Once again, limited technological capabilities was a contributing factor, with the FDA acknowledging “industry-wide readiness for implementation of the verification of saleable returned product requirement for wholesale distributors and the challenges stakeholders face with developing interoperable, electronic systems to enable such verification and achieve interoperability between networks.”
As explained in the post by Crowell Moring, in this new update, the FDA relieves pressure from dispensers, who, now, do not–or at least not until November 2023–have to “verify statutorily-designated portion of product identifiers of suspect product, as well as enforcement of dispenser verification of product when responding to a notification of illegitimate product from FDA or another trading partner.”
According to the FDA, this additional three-year delay will provide the necessary time for wholesale distributors and dispensers to ensure the required systems and processes for compliance with the saleable return verification requirements are in place by November 27, 2023. Optimistic about the future, the FDA expressed they fully express that the next three years will yield sufficient time for the implementation of the new technologies entailed within the DSCSA compliance.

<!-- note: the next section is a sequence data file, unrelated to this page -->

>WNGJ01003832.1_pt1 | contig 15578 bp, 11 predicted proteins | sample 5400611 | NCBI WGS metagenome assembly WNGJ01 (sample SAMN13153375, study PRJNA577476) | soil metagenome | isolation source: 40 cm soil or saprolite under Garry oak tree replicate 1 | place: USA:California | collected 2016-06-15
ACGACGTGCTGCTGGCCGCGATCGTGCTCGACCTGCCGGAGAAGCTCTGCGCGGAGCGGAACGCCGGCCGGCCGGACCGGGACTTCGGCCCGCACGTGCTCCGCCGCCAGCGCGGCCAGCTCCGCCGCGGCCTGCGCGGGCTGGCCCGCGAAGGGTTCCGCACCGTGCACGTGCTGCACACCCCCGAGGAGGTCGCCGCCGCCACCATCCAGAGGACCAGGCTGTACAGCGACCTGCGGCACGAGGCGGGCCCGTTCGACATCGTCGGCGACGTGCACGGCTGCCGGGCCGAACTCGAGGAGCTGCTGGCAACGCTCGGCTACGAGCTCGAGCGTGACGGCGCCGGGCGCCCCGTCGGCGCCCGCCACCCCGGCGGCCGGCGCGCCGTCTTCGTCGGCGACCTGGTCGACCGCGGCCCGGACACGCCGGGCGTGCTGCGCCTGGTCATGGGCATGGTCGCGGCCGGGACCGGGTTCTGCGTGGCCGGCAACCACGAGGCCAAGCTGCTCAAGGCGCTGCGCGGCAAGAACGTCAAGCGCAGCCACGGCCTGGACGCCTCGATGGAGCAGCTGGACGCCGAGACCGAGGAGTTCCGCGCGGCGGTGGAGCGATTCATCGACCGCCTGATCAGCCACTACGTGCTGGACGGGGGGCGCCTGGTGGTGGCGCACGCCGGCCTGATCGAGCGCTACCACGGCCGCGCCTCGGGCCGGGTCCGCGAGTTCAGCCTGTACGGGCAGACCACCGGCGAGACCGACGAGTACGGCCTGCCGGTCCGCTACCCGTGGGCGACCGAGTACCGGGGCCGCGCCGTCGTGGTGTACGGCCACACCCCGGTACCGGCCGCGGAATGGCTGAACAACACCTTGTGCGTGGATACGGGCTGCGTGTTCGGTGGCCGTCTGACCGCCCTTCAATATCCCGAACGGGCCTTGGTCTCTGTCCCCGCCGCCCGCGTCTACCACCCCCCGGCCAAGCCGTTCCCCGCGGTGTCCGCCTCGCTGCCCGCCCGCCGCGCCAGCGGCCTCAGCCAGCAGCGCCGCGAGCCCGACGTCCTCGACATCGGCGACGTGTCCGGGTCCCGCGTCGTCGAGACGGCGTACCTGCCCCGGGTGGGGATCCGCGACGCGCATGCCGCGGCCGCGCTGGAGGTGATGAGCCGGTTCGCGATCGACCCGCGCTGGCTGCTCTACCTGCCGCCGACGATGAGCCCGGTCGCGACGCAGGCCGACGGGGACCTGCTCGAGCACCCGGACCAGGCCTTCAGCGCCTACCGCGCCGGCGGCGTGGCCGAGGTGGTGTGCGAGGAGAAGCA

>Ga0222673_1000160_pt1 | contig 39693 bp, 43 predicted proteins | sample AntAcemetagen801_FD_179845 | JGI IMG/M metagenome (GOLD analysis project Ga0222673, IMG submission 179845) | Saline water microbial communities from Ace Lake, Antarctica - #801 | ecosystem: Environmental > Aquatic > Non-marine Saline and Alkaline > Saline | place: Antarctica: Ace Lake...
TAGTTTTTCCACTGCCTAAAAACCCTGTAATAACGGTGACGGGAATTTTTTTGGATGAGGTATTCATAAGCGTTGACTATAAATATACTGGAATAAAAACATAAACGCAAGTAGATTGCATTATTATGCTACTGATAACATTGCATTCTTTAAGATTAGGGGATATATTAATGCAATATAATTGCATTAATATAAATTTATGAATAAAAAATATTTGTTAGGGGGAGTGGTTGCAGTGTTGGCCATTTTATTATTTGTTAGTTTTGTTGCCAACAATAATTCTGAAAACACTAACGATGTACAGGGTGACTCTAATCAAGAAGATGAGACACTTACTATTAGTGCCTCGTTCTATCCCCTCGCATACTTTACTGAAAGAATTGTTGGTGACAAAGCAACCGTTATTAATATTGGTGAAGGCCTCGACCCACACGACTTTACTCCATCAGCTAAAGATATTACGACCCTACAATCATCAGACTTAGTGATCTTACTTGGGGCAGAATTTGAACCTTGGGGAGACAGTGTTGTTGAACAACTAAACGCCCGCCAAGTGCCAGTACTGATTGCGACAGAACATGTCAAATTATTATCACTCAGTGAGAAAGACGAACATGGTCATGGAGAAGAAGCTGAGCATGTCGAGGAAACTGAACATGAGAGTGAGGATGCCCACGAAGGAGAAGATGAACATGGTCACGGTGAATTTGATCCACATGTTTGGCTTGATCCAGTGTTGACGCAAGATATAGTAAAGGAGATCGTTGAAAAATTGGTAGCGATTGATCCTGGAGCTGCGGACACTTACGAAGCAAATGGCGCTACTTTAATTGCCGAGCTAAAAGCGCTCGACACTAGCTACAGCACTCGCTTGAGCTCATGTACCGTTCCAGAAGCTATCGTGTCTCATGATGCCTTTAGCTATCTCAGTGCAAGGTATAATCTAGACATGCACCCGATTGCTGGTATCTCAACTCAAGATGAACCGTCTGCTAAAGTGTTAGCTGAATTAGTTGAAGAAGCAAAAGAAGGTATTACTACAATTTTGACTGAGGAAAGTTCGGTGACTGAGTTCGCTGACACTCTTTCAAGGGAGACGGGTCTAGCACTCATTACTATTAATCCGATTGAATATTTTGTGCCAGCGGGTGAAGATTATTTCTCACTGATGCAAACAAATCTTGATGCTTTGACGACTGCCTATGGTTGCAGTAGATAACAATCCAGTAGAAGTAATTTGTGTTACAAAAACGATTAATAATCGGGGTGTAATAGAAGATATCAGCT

As summarized by Healthcare Packaging, the guidance listed a few complaints stakeholders had specifically mentioned that had accounted for the additional delay. They were:
Difficulty with developing interoperable, electronic systems that reliably verify product and achieve interoperability between networks
More time needed to test verification systems, which would allow them to practice with real-time volumes of returned product with all trading partners Because many logistics and supply chain experts were reassigned from DSCSA preparation to respond to the pandemic, COVID-19 caused long delays that made it difficult to test verification systems.
Also worth noting: the length of this extension is significantly longer than the first, most likely, because of the pandemic. Due to the breakout of COVID-19 and the obvious precedence that matter would take within the industry, it had already been highly speculated before the released guidance that another delay might be on the horizon. However, what few were expecting was how long this one would be extended. It was unusual that this waiting period will last from 2020 to 2023—a three-year stretch opposed to the normal protocol of delaying one-year at a time—but the COVID-19 pandemic forced many industries to lean into the “unusual,” so that is the most likely explanation for the lengthy delay.